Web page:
A Pharmacokinetic-Pharmacodynamic Model to Optimize the Phase IIa Development Program of Maraviroc

Department of Clinical Pharmacology, Pfizer Clinical R and D, Groton, CT 06340, USA.
JAIDS Journal of Acquired Immune Deficiency Syndromes (Impact Factor: 4.56). 07/2006; 42(2):183-91. DOI: 10.1097/01.qai.0000220021.64115.37
Source: PubMed


To use a viral dynamics model to compare the effectiveness of in vivo viral inhibition of several doses of maraviroc (MVC;UK-427,857) and to use a modeling approach to support design decisions for a monotherapy study using various dosing regimens of maraviroc given with and without food.
The pharmacokinetic-pharmacodynamic model was developed using clinical data from a first monotherapy study (study A4001007). This was a randomized, double-blind, placebo-controlled, multicenter study of maraviroc in 44 asymptomatic HIV-1-infected patients. Patients received maraviroc under food restrictions at 25 mg once daily or 50, 100, or 300 mg twice daily, or placebo for 10 days.
Antiviral responses were assessed by measuring plasma HIV-1 RNA levels during screening, during randomization, at baseline, and daily during the 10 days of treatment and at days 11 to 15, 19, 22, 25, and 40. An integrated pharmacokinetic-pharmacodynamic model was developed using the mixed effects modeling approach with patients' pharmacokinetic profiles on the last day of treatment, HIV-1 RNA levels over time, and the individual viral susceptibility. The parameters derived from the viral dynamic model were used to calculate average viral inhibition fraction, decay rate of actively infected cells, and basic reproductive ratio for each treatment group. Monte Carlo simulation was then used to determine the distribution of viral load change across simulated patients over time for each regimen to be studied in another monotherapy study, A4001015.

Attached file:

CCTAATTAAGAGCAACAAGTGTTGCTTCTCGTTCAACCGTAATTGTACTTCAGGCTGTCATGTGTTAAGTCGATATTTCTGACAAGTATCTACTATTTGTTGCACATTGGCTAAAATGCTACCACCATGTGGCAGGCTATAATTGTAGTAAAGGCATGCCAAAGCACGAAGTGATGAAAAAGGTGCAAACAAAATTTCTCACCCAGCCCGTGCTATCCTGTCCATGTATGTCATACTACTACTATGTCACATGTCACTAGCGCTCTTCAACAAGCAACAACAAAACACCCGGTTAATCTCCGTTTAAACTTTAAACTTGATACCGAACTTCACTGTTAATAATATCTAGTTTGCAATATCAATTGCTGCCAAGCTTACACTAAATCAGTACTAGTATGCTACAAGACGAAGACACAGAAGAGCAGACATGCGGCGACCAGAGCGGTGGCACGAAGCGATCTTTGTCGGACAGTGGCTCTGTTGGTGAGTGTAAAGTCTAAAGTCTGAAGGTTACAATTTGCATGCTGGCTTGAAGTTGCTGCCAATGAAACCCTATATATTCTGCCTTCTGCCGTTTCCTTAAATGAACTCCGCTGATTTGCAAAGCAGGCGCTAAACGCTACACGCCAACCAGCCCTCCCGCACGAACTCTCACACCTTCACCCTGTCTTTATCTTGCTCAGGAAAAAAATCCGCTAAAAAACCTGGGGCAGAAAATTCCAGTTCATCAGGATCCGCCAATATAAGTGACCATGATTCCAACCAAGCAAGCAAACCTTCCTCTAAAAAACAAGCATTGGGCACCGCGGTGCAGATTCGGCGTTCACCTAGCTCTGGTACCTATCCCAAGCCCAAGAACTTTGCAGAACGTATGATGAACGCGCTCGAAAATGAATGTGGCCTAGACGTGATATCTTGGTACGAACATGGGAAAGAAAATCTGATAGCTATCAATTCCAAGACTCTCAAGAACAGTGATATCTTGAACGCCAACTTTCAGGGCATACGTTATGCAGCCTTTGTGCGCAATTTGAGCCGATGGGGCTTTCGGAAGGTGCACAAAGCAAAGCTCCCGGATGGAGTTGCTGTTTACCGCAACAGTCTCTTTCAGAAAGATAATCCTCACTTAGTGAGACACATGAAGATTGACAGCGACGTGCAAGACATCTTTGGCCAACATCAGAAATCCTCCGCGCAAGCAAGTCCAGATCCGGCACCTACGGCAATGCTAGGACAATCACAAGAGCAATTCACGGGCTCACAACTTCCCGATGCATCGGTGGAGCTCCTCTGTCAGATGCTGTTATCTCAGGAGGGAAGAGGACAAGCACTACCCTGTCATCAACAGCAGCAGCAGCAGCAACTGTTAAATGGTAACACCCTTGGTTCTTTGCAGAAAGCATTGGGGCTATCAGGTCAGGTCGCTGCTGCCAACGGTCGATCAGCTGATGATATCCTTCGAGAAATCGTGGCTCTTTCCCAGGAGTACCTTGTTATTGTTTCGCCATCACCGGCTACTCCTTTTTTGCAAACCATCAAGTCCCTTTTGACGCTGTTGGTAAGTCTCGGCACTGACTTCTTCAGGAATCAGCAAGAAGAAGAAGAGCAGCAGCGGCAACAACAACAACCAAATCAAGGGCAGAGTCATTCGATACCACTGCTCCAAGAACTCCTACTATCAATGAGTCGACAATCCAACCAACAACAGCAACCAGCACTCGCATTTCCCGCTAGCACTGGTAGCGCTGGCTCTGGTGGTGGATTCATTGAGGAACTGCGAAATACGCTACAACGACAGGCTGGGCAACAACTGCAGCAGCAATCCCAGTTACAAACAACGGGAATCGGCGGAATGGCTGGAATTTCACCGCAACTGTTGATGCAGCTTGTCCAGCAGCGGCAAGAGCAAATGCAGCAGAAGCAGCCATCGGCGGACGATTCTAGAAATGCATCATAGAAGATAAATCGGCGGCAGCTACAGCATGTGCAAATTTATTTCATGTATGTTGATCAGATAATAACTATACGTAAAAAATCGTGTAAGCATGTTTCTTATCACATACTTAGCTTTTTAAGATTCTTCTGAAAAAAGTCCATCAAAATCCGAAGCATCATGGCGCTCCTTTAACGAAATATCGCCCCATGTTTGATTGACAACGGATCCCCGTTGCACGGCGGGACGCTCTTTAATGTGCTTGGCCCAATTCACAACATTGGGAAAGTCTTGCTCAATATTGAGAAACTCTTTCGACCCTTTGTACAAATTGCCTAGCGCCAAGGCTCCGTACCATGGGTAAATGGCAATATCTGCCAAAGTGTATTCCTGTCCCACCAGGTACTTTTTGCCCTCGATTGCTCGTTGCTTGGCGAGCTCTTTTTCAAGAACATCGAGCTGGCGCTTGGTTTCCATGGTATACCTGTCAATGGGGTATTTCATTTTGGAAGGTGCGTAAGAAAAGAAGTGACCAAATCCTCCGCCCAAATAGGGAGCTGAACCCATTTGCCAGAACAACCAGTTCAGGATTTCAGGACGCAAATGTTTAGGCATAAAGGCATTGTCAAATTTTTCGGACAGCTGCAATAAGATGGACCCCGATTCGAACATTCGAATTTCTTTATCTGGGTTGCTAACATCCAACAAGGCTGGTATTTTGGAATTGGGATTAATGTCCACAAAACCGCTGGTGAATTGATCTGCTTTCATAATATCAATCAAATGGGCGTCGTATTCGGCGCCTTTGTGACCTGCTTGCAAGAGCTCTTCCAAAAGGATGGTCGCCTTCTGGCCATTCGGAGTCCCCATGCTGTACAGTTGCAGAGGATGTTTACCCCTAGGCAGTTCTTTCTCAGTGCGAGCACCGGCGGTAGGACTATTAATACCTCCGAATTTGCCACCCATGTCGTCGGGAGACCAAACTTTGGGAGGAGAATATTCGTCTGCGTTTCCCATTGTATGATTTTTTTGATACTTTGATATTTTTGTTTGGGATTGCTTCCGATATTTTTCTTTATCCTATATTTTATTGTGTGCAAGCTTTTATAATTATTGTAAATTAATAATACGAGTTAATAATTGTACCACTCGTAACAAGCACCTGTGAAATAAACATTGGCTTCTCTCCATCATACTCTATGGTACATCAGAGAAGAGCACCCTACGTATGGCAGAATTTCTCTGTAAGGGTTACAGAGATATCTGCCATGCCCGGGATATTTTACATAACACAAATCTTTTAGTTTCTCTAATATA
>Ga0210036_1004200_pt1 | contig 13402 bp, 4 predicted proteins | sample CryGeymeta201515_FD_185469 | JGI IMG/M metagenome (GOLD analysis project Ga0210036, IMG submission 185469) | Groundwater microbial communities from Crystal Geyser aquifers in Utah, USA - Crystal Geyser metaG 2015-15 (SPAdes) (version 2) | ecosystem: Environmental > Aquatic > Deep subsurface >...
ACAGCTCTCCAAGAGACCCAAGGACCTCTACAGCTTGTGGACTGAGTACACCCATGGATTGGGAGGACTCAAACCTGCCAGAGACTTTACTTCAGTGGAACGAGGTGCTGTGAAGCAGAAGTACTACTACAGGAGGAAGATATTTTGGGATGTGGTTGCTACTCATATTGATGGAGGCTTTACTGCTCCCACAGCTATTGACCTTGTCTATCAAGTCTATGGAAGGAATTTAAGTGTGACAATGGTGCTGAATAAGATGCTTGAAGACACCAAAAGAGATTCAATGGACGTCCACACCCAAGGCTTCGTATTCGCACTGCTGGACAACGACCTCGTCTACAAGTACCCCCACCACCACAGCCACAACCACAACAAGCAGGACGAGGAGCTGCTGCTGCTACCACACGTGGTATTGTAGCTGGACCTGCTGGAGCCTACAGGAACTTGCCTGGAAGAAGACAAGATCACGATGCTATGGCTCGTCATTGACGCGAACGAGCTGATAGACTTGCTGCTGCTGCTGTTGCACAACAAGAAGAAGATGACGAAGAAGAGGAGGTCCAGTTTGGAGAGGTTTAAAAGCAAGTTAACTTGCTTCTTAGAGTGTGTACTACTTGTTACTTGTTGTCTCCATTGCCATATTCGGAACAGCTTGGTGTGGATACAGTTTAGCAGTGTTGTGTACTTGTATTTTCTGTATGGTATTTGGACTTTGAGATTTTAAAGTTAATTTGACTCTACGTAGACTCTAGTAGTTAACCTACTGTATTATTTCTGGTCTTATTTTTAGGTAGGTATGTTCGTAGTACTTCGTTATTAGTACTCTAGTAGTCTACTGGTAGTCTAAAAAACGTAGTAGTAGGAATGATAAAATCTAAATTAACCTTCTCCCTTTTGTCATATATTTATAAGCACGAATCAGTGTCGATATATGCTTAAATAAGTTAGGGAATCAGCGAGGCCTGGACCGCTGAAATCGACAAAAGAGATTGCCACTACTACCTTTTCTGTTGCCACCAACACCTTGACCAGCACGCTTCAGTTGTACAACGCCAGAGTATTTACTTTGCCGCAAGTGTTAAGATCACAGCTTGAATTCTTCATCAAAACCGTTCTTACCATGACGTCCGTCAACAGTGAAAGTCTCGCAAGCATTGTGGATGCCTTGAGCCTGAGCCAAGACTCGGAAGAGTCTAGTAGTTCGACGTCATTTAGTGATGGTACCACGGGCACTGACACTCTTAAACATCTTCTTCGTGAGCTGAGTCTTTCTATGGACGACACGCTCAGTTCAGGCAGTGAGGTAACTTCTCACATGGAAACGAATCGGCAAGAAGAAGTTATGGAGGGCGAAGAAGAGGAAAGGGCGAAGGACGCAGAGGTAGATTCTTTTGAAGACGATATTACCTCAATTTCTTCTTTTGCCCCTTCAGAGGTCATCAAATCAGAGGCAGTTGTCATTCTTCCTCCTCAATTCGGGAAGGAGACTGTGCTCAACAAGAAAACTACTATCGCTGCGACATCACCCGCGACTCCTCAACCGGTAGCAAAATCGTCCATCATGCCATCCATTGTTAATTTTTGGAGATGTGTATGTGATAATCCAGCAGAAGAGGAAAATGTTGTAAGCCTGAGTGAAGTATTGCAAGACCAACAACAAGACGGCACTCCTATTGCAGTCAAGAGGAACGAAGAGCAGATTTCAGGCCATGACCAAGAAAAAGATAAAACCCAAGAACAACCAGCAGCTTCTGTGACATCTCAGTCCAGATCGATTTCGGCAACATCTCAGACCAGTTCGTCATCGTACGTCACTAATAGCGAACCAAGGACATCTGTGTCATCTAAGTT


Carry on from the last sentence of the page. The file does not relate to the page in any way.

The decline rate in the 300 mg twice daily group was comparable to that induced by potent protease inhibitor monotherapy, but was significantly slower than that in patients receiving combination therapy including both protease inhibitor and reverse transcriptase inhibitors. The efficacy of inhibition in vivo was estimated to range from 0.15 to 0.38 for the 25 mg once daily dose group and from 0.88 to 0.96 for the 300 mg twice daily dose group.
The model has aided the analysis and interpretation of the clinical data. The use of a model-based approach for selecting doses can accelerate drug development by replacing some arms or trials with simulations.

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